Four Reasons Shared Services Don’t Deliver in Finance

Steve Player's picture

My colleague, Perry D. Wiggins, has recently authored another entry in CFO Magazine’s Metric of the Month column discussing Shared Services. In serving as the CFO for the APQC and in the many finance leadership roles in industry that Perry had before joining the APQC, he has seen many of these practices in action as well as the research on their benefits. In this blog I will focus on a different aspect of APQC and ScottMadden's shared services study. Let’s examine the other 75 percent of the organizations who did not make it into the “top performers” group.

This group made similar investments and took actions to gain the benefits of shared services, yet their efficiency and return on investment are less. What can we learn from them that can help avoid the pitfalls that are holding them back? What can cause shared services to fail to deliver optimal benefits?

How Shared Services Fail For Finance

From my experience, a key failure comes from not clearly understanding what causes the benefits to occur. For instance, if your organization takes widely dispersed payables functions from many different subsidiaries scattered across many locations and pulls them into a single shared services center, what benefits can you expect? Many would hope for reduced supervision and better sharing of staff to improve efficiency. The organization may see some small benefit. To become a top performing shared service center, more is required.

To achieve economies of scale often attributed to moving to shared services, you first need to standardize every organization on the same processes. It sounds like an easy task – just bring everyone together, review their differing purchasing and payables practices, pick the best practices, and create a conversion process for everyone not already doing those. In practice it is rarely that simple. You may find one group is following the company standard ERP system while other parts have yet to install it. Other parts of the organization may have been added by acquisition and use completely different systems. And don’t forget the tax planning which may have placed patents and royalties in low tax countries. You need to make sure all legal reporting is appropriately performed.

A second major challenge in moving to shared services is making sure that the larger centralized shared service organization remains responsive to the front-line personnel they are supporting particularly when it comes to supporting end use customers. Many shared services get so internally focused on cost reductions that they lose sight of the support role they play. You can reduce 100 percent of a cost simply by no longer doing it. Unfortunately, that is the same point it stops being a service. You can avoid this trap by having each unit clearly state the product or service they provide and how it benefits the organization. Then conduct regular surveys of the units being supported to see how they view the performance of the shared service center.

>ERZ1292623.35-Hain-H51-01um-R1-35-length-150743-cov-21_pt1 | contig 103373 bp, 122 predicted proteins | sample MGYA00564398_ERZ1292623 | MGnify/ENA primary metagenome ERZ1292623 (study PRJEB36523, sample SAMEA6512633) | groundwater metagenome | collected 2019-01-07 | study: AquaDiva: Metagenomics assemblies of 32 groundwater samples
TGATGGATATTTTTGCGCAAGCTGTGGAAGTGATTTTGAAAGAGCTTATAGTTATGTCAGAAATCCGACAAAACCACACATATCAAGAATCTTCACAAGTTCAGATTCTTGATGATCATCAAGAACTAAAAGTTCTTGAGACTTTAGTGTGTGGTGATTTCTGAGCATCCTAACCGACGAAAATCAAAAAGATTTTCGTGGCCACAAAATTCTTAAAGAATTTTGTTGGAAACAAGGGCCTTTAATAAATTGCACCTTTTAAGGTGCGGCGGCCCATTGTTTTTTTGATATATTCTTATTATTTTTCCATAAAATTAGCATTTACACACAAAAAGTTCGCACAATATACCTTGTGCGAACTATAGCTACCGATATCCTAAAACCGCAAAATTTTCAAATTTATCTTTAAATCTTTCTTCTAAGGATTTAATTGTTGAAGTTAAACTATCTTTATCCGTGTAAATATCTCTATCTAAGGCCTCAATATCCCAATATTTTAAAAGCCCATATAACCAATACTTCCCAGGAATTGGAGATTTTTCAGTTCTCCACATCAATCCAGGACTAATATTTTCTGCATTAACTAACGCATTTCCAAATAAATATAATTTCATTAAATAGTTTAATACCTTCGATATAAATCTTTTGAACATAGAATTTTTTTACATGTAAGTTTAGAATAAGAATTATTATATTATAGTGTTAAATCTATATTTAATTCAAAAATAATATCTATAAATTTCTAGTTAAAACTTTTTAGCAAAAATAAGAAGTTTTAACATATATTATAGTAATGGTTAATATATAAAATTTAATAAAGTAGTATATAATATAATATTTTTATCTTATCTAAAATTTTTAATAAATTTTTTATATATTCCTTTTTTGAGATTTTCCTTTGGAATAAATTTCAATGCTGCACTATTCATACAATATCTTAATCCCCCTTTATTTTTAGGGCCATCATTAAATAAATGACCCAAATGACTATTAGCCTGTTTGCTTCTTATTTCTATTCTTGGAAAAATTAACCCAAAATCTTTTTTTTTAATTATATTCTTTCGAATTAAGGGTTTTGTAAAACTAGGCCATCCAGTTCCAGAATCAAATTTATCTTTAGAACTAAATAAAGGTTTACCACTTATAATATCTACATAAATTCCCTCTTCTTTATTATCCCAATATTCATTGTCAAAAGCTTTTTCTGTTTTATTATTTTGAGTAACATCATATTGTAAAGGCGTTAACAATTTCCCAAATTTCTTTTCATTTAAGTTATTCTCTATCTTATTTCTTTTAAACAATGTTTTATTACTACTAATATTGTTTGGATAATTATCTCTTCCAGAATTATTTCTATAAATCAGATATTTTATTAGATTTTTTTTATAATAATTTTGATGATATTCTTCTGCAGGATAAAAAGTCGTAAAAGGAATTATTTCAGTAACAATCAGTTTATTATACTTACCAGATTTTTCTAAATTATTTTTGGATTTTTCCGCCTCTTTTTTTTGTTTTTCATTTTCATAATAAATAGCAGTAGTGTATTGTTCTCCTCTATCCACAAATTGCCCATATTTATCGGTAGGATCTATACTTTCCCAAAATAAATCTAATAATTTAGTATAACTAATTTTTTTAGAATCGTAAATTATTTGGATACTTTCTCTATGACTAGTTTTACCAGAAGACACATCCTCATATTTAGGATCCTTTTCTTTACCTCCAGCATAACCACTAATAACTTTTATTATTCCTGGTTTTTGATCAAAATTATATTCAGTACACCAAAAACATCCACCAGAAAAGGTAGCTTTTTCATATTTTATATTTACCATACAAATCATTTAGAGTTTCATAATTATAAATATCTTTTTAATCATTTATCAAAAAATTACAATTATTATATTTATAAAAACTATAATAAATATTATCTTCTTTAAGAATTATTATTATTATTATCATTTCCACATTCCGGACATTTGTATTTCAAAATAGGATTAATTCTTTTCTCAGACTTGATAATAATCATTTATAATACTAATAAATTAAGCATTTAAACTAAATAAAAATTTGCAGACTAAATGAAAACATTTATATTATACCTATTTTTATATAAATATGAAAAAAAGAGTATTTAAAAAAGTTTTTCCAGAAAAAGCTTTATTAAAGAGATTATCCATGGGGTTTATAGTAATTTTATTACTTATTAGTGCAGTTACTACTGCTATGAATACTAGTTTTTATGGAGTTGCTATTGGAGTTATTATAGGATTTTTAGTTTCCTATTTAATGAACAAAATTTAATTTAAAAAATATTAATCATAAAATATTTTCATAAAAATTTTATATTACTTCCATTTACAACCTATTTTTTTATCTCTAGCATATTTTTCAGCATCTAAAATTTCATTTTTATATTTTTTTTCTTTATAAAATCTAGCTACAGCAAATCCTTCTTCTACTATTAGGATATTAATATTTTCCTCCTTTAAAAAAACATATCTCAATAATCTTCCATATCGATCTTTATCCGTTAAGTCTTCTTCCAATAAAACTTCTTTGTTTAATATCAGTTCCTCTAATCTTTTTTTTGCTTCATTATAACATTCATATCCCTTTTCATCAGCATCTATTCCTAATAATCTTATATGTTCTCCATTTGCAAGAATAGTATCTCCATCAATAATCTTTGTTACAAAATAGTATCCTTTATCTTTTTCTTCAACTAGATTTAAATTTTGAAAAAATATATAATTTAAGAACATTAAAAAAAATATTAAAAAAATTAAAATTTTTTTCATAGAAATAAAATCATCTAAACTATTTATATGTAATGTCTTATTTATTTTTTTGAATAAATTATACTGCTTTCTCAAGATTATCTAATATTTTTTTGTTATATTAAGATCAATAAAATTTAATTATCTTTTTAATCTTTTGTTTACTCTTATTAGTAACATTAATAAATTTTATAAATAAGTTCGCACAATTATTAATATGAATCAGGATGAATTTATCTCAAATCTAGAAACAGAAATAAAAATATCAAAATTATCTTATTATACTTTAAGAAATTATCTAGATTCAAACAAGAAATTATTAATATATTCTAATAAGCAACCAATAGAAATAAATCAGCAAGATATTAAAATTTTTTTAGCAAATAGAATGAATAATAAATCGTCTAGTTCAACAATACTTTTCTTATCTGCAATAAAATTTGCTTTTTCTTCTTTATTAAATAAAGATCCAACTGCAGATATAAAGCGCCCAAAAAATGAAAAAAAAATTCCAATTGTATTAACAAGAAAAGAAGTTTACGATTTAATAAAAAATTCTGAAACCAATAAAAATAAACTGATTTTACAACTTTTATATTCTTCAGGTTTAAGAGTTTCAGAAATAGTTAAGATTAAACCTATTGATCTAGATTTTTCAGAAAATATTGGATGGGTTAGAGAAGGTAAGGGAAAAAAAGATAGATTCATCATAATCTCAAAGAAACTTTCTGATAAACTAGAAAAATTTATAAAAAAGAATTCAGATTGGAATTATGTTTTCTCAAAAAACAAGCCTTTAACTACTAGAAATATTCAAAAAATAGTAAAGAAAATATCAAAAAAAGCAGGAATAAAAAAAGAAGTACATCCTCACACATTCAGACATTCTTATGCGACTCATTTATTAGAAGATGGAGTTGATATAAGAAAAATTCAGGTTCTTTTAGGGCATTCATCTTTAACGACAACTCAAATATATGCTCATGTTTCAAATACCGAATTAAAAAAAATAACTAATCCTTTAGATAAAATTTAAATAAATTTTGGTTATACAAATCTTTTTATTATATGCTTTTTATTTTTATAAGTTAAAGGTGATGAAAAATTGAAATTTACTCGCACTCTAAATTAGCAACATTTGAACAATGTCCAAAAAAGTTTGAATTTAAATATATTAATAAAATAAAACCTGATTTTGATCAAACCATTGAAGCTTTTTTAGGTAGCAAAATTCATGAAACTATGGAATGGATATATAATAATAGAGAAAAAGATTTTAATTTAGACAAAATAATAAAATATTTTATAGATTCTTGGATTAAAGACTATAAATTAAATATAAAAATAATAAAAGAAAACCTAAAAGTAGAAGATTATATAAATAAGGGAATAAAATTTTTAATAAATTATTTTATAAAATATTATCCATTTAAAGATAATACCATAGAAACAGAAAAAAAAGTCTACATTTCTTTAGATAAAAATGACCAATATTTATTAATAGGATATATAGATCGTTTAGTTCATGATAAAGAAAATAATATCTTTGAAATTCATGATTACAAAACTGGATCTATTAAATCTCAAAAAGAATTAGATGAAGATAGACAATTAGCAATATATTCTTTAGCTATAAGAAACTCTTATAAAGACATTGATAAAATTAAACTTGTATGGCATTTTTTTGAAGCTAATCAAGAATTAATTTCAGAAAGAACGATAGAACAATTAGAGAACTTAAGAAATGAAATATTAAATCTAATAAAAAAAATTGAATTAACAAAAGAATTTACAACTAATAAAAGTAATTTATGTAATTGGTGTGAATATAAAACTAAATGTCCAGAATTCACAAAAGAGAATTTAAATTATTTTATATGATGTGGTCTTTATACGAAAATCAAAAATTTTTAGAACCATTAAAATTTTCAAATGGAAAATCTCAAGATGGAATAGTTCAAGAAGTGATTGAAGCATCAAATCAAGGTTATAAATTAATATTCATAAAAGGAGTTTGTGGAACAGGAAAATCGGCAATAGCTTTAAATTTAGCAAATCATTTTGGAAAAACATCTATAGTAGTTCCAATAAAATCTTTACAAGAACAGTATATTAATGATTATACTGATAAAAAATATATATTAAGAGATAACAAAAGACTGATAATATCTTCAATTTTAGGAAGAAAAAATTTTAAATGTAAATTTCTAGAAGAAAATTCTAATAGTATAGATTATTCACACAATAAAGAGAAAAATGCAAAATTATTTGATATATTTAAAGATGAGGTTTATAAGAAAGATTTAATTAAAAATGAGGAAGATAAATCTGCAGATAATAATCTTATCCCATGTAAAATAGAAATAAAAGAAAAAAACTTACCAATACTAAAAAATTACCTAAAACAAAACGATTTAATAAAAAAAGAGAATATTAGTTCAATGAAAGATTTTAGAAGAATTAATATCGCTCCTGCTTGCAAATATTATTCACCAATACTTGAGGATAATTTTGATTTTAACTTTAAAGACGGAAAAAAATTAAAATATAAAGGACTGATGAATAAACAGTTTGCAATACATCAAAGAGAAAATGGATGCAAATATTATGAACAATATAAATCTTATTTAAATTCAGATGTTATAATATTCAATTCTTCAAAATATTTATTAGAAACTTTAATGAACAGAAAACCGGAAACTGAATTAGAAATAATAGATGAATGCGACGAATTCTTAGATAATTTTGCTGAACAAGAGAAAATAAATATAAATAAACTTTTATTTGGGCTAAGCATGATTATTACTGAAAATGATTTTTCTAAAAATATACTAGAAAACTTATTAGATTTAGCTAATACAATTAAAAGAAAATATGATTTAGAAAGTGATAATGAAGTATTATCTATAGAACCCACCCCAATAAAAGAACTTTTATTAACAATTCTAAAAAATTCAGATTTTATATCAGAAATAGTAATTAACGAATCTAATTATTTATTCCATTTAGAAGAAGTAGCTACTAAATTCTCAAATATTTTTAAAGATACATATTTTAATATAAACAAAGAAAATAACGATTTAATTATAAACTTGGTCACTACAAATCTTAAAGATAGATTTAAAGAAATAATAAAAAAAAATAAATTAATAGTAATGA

A third challenge also comes when you bring services together – you need to agree on a common service level to be provided. In doing this be aware that higher service levels often required higher costs to produce. If the organization simply adopts the highest service level for everyone, the added cost likely erodes much of the benefit of sharing the services. This is a standardization area where you need to balance service and costs.

A fourth challenge is dealing with work load spikes. Simply bringing services together spikes work load (i.e., because everything must be done at month end) which can result in making a bad problem worse. Shared services operations benefit from finding ways to spread out the workload into a smooth, consistent process. For instance, companies with large monthly billing functions have learned ways to shift the monthly billing to any weekday in the month (rather than the last day). This not only spreads the billing load but also spreads the call center volume when customers make inquiries.

Ways to Improve Financial Shared Service Centers

So what do you do if your organization has tried shared services but your resulting performance falls outside the top performing group? The good news is you still have benefits to gain. Consider implementing the following:

  • Find ways to standardize each of your services.
  • Standardize the underlying systems being used or consider moving to a single cloud-based platform.
  • Review your past tax planning approaches to see if they should be revised in light of the new lower US tax rates.
  • Set goals for FTE efficiency and total costs.
  • Establish the outputs for each shared service along with its related service level agreement
  • Identify the internal and external customers for each shared service product or, state how they benefit from the service, and plan how to regularly survey them to get their views.
  • Continue to identify work load spikes and find creative ways to level the load.

While it is important for finance to work on improving the effectiveness and efficiency of shared service operations, there is an even bigger benefit that I find often gets lost. The main benefit of shared services is that it frees local management to focus more of their time, attention, and energy on the external customer instead of back office overhead functions.  If it is successfully at that, it is a winning strategy. The rest of the benefits are just extras to make it better.

 

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